Medical billing is a complex process involving many parties and set stages that must be followed to make sure that payments are made on time and accurately. Good medical billing can make or shatter a hospital, lab, or practice. In this blog, we will explore the appeals process and how to set up a reliable medical billing system to ensure your appeals are handled quickly and accurately to create a solid revenue system.
Medical billing denials are not only a problem for the company’s emergency medicine group but also a major drain on ED efficiency and operations, causing significant revenue loss. Despite extensive denial management efforts, medical billing denials are a widespread nuisance that plagues various companies and organizations, so this article focuses on common reasons for medical claim denials as a means to overcome them.
What is an Appeal?
- An appeal is a written request by a doctor/organizational provider to change:
- Adverse decision on reconsideration
- Adverse initial claim decision based on medical necessity or experimental/investigative coverage criteria
- Adverse Initial Use Review Decision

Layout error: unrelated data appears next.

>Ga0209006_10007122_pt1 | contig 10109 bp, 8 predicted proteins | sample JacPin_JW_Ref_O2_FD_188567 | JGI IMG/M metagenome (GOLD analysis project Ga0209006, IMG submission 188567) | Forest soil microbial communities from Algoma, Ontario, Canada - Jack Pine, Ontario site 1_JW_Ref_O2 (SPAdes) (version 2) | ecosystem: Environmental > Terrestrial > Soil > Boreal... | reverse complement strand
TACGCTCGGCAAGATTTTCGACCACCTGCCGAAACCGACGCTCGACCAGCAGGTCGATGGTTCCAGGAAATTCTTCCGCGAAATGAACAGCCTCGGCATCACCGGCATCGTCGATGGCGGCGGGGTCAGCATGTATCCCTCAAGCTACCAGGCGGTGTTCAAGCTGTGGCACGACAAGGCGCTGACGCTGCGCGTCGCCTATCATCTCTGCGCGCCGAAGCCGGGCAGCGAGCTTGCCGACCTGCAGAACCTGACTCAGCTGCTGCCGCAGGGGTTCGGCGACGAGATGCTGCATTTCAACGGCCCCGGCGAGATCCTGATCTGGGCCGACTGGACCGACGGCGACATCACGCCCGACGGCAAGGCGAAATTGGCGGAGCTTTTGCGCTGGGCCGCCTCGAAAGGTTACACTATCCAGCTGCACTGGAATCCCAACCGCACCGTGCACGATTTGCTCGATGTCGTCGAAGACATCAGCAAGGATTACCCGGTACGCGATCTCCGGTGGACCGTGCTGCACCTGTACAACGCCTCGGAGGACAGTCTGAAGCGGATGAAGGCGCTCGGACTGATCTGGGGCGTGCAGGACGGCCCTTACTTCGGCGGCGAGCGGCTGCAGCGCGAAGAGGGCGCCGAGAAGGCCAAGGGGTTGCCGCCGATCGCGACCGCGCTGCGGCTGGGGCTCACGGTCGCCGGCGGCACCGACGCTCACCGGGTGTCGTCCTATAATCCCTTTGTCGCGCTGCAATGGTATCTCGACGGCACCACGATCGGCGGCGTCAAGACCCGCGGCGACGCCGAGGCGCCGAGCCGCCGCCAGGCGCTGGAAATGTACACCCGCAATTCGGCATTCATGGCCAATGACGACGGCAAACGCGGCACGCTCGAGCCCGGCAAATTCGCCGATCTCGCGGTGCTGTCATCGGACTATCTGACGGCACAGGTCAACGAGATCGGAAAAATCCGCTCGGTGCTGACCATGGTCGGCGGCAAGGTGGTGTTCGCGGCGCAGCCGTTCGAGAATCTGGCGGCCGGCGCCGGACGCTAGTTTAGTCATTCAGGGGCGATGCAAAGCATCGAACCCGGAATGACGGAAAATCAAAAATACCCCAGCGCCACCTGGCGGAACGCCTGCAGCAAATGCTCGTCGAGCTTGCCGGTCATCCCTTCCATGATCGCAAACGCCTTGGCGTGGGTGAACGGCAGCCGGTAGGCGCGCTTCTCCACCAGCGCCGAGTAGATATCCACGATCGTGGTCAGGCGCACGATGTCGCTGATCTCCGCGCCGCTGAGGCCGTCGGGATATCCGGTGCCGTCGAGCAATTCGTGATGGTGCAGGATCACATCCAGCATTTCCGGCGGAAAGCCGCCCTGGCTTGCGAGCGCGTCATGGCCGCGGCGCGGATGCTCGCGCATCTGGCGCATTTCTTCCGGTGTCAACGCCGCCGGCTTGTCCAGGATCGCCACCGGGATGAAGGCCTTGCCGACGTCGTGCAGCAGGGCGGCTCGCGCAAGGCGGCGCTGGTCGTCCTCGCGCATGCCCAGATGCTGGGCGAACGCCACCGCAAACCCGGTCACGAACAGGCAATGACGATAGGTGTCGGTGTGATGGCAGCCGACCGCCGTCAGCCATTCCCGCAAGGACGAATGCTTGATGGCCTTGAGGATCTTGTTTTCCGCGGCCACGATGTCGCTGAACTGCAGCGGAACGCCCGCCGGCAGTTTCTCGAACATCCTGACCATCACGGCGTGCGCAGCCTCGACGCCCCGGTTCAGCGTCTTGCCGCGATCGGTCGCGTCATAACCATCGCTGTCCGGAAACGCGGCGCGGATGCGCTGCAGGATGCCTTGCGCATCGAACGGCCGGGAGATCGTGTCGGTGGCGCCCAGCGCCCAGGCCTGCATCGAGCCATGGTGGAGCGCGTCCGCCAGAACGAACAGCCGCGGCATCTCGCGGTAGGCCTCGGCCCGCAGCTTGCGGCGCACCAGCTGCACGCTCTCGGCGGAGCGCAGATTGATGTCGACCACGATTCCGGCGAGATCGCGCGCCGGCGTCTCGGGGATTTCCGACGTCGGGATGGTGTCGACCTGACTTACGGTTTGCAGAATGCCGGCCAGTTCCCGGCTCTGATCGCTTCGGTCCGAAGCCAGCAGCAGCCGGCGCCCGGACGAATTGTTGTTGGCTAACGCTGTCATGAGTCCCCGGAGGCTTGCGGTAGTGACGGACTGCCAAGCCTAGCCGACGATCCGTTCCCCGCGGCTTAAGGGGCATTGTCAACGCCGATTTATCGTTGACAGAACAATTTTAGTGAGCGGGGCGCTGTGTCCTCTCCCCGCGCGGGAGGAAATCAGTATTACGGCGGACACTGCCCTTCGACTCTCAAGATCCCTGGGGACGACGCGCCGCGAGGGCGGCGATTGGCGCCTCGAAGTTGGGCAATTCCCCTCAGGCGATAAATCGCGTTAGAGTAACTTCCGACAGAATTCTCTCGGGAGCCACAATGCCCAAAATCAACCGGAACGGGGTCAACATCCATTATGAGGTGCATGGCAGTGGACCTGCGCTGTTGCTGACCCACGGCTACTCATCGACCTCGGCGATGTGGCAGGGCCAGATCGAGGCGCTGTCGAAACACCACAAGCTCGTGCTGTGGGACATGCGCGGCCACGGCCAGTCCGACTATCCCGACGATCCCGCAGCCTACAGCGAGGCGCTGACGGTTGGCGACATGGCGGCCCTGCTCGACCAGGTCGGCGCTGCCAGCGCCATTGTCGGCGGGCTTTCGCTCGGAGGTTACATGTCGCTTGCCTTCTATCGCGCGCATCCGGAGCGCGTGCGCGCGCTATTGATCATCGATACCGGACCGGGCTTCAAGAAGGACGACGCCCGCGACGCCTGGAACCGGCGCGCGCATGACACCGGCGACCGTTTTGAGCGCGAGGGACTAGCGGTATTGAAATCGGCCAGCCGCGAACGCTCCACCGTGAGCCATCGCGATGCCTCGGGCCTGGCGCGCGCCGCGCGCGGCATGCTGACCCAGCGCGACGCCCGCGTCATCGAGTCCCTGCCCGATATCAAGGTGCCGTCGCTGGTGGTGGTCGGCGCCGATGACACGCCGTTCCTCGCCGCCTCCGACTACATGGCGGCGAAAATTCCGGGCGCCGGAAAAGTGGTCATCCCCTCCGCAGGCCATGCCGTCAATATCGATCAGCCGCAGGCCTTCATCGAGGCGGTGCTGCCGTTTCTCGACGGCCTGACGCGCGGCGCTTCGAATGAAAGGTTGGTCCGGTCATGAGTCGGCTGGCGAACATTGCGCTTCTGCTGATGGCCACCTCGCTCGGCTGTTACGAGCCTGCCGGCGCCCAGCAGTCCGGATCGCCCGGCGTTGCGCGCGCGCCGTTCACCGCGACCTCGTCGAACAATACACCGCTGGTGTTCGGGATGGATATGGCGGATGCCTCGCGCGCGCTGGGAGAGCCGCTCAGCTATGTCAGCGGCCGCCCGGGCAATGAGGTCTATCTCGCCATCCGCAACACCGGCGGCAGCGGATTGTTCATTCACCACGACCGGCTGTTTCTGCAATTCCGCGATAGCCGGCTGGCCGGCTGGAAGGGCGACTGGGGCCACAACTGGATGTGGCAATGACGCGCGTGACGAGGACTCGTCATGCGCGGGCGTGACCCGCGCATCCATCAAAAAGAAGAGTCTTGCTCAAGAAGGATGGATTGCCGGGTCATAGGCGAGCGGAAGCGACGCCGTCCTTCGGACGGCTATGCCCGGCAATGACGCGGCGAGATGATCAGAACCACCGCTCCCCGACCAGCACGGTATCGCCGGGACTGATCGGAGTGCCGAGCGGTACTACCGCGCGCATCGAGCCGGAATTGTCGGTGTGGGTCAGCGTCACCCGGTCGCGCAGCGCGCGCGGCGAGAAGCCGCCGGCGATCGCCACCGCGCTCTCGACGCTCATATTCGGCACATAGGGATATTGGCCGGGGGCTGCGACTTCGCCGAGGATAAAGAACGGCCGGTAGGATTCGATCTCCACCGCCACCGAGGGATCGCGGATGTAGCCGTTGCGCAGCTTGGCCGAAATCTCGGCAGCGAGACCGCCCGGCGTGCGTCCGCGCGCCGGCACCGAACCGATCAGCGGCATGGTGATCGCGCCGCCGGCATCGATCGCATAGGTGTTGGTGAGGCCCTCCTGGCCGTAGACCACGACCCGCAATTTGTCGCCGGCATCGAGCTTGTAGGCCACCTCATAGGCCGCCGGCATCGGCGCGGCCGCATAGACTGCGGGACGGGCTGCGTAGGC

- Denial of non-inpatient hospital services that have been denied due to failure to obtain prior consent
Claims decisions are decisions made during the claims umpiring process. For example, a decision linked to the provider agreement, our claims payment policy, or a processing error.
Utilization review decisions are decisions made during the precertification, concurrent, or retrospective review process for services that require precertification. For these types of issues, the master and provider organization appeals process only applies to appeals received after services have been rendered. The projection appeals process applies to appeals of pre-service or concurrent medical necessity determinations.
Learn About Appeal the Process:
If your insurance company refuses to pay the insurance benefit, you have the right to file an appeal. The law allows you to file an appeal with your insurer as well as an external review by an independent third party. You must follow the process for canceling your plan.
Check your plan’s website or call customer service. You will need detailed instructions on how to file an appeal and how to complete specific forms. Be sure to ask if there is a time limit for filing an appeal.
If you are appealing, tell your doctor or hospital. Ask them to hold off on sending you bills until you hear from your insurance company. Also, make sure they don’t turn your account over to a collection agency.
File an Internal Appeal:
Complete all forms required by your health insurance company. You can often find these forms on their website or they will mail them to you. Do not forget to include the claim number and your health insurance company identification number. You can also include any documentation you want the insurance company to consider, such as a letter from your doctor.
Submit a formal appeal letter. Be sure to include all relevant details, including your name and contact details, claim number, and health insurance identification number.